Colorful Costumes

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Story/Tip

Powwow In Topeka Photo, Topeka, Kansas
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There were numerous colorful costumes in evidence and the number grew as the evening wore on. The men as well as the women donned their regalia and joined the dancing. A local television news reporter and photographer from channel 49 were there to document the event. They conducted interviews with some of the more colorfully dressed individuals.

During the gourd dancing, women danced behind their men and stayed in groups together.

Visit to Harrah's Prairie Band Casino

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Story/Tip

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Our trip to the casino was not originally on our agenda, but became a fun part of our day because of the extreme heat. Our desination in Topeka was Shawnee Lake where a Native American Pow Wow was being held. We arrived in Topeka sometime around 12 p.m. and found the Pow Wow location beside Shawnee Lake. Dancing was scheduled for the afternoon, but because of the extreme temperatures (in excess of 105 degrees), was postponed until 5:00. With some time on our hands we decided to drive to the casino and have lunch and do a little gambling. Harrah's Prairie Band Casino is located on Reservation Land and is owned by the Prairie Band Potawatomi Nation. It's a well run operation an...Read More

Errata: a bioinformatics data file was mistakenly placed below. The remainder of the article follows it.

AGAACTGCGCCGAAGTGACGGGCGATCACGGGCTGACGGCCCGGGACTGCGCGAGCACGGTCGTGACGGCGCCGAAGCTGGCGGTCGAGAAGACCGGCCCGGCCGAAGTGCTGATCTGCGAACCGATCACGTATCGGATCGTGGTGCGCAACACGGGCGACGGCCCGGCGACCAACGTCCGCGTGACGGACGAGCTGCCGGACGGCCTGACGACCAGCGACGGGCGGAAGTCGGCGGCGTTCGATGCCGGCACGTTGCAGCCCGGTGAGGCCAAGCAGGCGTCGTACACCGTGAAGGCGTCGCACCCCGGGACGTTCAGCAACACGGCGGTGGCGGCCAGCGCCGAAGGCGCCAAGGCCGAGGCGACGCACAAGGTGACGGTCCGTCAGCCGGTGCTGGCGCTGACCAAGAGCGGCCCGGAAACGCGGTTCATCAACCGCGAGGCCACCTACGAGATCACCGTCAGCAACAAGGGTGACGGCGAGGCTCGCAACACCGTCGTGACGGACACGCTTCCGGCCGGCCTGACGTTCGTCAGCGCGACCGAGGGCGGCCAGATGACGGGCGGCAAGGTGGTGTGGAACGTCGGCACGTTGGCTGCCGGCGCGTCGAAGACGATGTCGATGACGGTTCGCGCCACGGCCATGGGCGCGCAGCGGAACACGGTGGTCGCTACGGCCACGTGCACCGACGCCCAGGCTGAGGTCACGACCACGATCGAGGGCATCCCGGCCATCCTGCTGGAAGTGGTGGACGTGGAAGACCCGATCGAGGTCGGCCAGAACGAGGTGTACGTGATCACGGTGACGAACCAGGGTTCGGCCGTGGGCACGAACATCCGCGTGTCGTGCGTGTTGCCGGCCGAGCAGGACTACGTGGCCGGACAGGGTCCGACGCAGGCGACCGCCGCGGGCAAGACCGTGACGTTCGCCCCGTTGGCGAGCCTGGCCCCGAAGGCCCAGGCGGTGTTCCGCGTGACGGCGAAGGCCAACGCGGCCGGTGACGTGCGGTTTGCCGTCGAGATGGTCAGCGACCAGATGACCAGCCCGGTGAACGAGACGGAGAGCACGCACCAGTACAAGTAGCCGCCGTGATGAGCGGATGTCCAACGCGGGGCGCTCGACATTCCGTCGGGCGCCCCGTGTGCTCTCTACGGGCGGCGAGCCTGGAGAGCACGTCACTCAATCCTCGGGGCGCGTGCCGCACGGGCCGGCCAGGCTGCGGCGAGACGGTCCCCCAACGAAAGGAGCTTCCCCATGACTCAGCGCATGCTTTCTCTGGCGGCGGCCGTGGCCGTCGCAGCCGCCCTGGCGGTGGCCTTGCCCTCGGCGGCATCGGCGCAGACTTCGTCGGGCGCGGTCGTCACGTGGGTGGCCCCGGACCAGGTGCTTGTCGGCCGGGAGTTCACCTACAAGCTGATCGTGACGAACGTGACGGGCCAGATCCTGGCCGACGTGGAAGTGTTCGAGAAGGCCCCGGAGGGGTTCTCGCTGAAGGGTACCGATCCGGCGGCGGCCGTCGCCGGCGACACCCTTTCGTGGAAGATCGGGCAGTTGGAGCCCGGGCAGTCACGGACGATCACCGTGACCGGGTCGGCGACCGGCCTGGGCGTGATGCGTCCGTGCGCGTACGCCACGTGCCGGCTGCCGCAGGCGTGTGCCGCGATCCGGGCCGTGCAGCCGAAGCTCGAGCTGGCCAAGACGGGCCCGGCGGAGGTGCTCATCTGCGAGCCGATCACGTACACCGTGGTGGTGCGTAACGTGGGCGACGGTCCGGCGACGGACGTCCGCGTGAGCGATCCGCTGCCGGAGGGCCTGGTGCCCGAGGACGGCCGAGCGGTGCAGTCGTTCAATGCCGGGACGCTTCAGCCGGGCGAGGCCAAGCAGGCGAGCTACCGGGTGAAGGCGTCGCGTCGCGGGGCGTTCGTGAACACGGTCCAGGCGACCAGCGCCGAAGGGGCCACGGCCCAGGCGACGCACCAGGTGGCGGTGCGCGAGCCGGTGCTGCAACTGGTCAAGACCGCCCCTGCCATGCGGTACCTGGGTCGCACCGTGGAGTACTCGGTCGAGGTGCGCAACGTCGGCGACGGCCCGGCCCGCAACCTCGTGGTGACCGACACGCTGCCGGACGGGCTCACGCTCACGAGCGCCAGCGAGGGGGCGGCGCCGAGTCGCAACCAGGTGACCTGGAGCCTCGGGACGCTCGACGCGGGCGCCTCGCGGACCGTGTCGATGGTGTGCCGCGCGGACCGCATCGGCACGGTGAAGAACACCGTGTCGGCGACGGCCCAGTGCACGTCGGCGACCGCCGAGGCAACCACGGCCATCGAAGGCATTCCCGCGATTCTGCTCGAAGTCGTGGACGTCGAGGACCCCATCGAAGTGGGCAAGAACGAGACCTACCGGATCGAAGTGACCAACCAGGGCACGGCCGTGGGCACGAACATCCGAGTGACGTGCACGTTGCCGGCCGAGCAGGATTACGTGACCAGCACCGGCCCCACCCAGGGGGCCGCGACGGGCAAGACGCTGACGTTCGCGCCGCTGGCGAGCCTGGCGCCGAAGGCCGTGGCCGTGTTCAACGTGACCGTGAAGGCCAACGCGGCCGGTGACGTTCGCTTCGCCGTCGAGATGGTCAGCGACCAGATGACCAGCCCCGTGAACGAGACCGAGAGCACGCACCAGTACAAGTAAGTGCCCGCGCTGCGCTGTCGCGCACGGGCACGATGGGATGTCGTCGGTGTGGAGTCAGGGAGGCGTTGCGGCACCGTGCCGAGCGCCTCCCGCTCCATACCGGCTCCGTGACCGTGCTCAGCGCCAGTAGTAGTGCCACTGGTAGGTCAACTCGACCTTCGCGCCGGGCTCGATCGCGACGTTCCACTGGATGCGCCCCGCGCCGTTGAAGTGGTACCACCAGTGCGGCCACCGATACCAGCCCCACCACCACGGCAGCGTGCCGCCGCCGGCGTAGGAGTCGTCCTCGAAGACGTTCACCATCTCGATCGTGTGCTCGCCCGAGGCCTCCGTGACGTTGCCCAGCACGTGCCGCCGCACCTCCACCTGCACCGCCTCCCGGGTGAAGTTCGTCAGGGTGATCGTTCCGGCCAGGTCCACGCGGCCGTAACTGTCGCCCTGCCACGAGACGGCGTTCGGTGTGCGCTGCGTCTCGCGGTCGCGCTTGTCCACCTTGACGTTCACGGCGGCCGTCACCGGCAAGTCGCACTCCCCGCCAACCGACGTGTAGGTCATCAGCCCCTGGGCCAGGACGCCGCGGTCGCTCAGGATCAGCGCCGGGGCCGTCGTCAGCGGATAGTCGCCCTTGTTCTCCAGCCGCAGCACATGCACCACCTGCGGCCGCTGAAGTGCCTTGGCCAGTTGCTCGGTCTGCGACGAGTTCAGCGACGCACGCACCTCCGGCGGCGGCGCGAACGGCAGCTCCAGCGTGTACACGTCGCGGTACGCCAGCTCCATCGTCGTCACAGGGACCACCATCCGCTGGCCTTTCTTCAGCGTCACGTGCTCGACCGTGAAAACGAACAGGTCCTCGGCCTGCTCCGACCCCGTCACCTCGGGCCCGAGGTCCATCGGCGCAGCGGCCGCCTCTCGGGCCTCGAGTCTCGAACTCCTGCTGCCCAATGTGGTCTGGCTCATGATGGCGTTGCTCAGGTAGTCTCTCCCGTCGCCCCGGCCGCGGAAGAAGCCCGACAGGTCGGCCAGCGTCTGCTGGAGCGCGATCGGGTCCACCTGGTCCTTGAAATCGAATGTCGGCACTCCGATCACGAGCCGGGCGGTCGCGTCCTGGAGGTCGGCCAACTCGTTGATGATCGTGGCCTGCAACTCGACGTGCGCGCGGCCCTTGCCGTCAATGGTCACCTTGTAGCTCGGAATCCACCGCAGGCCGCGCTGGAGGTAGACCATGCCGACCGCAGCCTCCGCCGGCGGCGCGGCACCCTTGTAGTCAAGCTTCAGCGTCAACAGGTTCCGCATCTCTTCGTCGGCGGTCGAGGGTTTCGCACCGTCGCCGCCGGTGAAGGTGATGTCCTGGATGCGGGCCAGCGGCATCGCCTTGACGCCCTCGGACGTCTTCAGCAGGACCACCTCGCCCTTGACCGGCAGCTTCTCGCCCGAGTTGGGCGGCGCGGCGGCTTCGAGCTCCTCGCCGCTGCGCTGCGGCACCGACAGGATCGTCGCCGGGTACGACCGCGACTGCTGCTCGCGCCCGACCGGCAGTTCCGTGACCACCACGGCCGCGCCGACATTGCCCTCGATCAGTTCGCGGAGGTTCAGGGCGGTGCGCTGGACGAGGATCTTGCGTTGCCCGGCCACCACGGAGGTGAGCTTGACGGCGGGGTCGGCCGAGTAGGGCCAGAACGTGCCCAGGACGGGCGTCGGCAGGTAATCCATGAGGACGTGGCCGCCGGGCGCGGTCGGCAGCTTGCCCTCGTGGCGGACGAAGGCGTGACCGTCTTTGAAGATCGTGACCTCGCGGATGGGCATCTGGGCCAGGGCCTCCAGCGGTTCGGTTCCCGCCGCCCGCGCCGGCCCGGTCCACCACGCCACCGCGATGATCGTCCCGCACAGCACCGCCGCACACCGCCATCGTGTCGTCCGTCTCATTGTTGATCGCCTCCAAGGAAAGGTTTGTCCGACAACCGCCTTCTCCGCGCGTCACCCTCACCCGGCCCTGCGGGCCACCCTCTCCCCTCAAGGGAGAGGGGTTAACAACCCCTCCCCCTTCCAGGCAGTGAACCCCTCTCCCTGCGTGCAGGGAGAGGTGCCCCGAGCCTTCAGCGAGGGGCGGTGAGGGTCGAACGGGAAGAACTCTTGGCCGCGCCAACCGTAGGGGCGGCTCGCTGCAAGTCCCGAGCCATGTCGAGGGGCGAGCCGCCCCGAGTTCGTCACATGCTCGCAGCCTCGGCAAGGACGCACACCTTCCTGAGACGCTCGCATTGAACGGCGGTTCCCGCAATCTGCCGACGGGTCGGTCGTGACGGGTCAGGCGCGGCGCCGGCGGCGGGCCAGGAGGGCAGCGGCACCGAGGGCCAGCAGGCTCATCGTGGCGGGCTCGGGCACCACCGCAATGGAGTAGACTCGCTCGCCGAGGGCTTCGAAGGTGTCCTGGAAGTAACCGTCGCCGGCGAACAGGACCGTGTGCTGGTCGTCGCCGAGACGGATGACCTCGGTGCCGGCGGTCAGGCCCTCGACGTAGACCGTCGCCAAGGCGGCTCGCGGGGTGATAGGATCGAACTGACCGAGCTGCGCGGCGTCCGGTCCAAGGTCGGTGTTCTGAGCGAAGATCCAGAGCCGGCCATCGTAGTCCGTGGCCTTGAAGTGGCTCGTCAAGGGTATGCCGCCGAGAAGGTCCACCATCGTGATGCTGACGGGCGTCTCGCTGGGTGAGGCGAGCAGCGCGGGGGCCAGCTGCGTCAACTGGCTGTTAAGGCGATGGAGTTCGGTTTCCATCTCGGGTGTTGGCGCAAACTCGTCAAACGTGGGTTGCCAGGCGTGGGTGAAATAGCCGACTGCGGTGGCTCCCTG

The Gourd Dance

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Story/Tip

Gourd Dance Photo, Topeka, Kansas
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Once the ceremonial drum was set up in the center of the sacred circle, the program began with a number of gourd dances.

According to the official program, only gourd dancers can dance during the gourd dance. The dancing itself is very simple, with the men standing in place and lifting their heels to the beat of the drum while they shake their rattles or gourds. The dances were begun by the Head Gourd Dancer, in this case a Charles Chibitty.

As you can see from the photos, the dress for the gourd dance was not elaborate. Some of it was traditional and some modern-day, every-day clothing.
Topeka Powwow Photo, Topeka, Kansas
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My husband and I were both fascinated by one older gentleman and looked him up at his tent during a break in the festivities. This man was Charles Chibitty, the Head Gourd Dancer. He was full of conversation, and quite happy to visit with us until his name was called over the P.A. system.

Mr. Chibitty is a Comanche born in Oklahoma in 1921. He was an active participant in WWII and had many medals to wear on his sash.

Topeka Powwow Photo, Topeka, Kansas
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When the Gourd Dancing was brought to a close, a short break was given to prepare for the Grand Entrance Ceremony. We watched as participants scurried around gathering flags and putting the finishing touches on their costumes.

The Grand Entrance Ceremony was indeed grand. There were probably upwards of 100 participants in the ceremony, children and adults alike. Again, as we'd seen in the Gourd Dancing, costumes varied -- some quite elaborately Native American, some a mixture of traditional and modern day, and some simply modern, every day dress. The ceremony consisted of a march/dance around the sacred circle led by flag bearers and a prayer. It was quite impressive.